Tuesday, December 07, 2010
Americans remain pessimistic about the chances for economic recovery in the short-term and continue to pin their hopes on a long-term turnaround.
A new Rasmussen Reports national telephone survey finds that only 36% of Adults believe the U.S. economy will be stronger a year from now. Just as many (36%) believe the country’s economy will grow even weaker in that time period, while 18% say it will be about the same. Another 11% are not sure. (To see survey question wording, click here.)
Americans have been almost evenly divided on this question for nearly two years now. Short-term confidence was strongest in early July 2009, when 45% of adults predicted the economy would improve in a year's time.
But when it comes to the U.S. economy in the long-term, 52% believe it will be stronger in five years. Only 21% say the economy will be weaker by then, and 11% say it will stay about the same. Sixteen percent (16%) are undecided. These findings show little change since late September 2009. (Platinum Members get a full look at the trends.)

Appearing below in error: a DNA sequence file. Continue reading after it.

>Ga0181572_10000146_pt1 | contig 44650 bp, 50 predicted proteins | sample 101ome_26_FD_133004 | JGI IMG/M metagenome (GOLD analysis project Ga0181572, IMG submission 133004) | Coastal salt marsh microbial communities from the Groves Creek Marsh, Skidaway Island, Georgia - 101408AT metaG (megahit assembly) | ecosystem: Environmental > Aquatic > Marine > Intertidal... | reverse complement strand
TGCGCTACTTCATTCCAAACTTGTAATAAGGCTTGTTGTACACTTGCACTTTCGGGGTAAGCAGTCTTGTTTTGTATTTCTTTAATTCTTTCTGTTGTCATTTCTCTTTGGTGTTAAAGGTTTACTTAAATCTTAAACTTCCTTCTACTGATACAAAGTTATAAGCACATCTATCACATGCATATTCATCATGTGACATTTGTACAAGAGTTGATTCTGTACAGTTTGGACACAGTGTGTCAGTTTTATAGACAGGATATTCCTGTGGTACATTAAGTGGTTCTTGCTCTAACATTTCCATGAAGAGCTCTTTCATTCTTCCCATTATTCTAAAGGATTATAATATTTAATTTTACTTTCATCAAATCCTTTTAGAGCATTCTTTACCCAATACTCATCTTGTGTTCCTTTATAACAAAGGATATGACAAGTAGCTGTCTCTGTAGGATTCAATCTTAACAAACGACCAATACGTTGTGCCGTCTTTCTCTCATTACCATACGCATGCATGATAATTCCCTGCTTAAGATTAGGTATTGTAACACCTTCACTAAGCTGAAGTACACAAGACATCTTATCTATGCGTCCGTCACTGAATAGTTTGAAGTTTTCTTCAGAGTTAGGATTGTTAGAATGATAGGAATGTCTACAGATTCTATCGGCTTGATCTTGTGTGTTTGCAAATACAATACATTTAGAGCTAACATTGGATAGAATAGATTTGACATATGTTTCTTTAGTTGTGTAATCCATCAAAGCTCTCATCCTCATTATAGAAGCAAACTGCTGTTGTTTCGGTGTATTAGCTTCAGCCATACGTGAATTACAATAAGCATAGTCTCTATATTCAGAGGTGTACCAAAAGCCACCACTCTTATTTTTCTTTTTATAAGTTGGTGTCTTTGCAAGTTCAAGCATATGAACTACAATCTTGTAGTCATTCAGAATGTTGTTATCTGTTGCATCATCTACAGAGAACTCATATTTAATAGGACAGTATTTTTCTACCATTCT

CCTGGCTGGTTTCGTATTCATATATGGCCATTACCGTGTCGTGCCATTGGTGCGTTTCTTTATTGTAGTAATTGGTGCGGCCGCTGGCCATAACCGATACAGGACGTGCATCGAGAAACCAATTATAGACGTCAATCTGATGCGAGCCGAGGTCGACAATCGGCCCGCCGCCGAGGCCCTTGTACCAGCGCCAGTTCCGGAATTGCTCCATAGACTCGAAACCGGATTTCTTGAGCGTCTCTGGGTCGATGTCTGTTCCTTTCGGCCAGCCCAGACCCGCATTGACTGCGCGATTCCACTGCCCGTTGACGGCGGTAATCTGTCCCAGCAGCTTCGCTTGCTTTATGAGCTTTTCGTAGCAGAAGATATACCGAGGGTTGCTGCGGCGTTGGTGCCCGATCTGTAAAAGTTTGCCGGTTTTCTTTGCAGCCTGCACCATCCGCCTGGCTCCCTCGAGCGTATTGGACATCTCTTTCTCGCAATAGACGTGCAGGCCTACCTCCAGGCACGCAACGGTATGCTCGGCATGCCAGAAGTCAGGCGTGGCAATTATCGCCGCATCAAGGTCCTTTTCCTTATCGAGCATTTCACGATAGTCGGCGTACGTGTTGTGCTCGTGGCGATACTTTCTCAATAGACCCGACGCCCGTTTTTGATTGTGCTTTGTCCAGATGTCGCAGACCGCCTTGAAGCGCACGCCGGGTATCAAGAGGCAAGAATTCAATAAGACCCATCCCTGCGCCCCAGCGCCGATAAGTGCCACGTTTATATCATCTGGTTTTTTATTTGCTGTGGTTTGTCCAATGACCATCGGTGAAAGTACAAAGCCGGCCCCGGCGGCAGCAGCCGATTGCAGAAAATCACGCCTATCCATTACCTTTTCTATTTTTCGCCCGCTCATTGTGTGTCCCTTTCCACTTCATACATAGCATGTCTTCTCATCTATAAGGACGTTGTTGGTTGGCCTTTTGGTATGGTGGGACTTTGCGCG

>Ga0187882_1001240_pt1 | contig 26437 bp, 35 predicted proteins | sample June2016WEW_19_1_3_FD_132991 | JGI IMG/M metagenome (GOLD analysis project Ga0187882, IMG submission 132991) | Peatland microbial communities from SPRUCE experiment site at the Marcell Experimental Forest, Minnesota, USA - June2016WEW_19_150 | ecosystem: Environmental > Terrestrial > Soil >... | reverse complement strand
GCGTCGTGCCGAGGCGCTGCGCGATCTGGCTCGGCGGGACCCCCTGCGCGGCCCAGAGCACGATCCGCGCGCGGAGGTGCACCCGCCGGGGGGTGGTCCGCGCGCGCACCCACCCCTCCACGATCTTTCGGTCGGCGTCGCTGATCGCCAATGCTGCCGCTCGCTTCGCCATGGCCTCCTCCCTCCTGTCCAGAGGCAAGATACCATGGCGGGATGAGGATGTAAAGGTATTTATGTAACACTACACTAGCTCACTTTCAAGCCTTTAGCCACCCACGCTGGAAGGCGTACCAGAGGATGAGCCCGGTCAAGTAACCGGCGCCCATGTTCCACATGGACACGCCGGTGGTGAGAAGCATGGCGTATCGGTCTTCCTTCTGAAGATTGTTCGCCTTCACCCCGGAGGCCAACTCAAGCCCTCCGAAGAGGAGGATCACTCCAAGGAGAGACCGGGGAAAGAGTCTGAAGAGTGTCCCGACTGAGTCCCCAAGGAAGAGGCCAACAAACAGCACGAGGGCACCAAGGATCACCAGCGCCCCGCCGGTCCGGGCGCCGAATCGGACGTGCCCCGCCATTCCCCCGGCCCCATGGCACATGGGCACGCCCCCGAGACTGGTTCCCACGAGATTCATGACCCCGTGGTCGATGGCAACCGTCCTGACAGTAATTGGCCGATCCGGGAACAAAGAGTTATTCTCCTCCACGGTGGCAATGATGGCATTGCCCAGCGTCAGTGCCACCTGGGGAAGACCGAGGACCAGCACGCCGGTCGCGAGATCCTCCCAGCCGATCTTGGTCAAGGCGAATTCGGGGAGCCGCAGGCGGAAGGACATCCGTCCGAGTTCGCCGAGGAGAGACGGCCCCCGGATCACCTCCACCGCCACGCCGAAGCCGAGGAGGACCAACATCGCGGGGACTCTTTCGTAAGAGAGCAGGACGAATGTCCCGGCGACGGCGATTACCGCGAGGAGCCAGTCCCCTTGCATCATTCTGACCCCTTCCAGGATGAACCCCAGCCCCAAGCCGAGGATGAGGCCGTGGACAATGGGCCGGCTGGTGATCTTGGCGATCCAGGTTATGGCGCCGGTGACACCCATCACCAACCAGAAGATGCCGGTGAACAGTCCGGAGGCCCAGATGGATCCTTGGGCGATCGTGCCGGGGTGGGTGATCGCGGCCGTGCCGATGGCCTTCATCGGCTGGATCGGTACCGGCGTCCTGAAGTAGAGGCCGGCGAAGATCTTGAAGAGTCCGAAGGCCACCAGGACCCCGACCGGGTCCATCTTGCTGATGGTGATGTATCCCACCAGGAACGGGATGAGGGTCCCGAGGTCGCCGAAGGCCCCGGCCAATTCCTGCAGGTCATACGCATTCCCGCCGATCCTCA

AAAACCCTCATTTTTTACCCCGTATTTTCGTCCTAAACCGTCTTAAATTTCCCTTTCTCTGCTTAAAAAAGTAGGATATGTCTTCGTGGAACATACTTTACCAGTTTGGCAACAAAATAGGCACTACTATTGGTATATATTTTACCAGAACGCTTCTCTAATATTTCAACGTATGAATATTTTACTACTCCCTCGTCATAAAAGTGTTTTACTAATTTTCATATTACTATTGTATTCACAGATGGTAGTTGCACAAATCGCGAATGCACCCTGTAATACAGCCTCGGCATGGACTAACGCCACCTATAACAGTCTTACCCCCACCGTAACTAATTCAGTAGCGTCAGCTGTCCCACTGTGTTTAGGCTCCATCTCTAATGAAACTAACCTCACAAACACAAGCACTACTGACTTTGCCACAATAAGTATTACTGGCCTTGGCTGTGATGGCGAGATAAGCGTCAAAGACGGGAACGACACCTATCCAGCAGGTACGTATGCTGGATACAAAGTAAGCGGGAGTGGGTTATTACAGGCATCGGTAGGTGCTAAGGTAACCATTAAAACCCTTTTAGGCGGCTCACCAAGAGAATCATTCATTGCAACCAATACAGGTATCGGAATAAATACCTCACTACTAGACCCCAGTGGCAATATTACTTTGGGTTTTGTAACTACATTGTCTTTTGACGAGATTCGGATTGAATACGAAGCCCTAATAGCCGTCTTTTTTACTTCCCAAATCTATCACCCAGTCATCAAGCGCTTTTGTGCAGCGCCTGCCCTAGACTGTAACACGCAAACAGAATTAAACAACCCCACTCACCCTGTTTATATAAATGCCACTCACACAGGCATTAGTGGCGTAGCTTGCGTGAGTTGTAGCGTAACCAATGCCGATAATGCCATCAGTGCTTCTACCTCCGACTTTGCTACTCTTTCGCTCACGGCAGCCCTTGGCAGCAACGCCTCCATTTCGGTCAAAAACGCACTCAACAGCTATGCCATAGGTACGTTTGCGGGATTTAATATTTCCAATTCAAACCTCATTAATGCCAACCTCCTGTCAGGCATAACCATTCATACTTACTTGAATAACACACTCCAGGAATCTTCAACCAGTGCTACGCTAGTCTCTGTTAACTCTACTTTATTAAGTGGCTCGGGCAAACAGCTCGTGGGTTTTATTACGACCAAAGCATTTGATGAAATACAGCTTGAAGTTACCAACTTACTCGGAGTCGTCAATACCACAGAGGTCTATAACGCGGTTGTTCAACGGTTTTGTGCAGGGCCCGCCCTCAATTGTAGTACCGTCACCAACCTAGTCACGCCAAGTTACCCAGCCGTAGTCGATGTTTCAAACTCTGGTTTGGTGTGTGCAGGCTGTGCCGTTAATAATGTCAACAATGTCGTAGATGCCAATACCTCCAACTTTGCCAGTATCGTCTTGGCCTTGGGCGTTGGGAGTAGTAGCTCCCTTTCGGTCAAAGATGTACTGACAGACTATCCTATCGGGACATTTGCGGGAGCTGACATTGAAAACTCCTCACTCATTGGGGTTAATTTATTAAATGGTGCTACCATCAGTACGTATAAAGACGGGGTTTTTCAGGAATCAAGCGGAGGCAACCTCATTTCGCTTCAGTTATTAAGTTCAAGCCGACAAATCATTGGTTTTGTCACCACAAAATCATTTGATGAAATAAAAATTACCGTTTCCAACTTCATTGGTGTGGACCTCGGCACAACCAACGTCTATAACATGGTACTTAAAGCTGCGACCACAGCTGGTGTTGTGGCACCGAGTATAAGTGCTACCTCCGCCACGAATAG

The survey of 1,000 Adults nationwide was conducted on December 2-3, 2010 by Rasmussen Reports. The margin of sampling error is +/- 3 percentage points with a 95% level of confidence. Field work for all Rasmussen Reports surveys is conducted by Pulse Opinion Research, LLC. See methodology.Rasmussen subscribers can log in to read the rest of this article.
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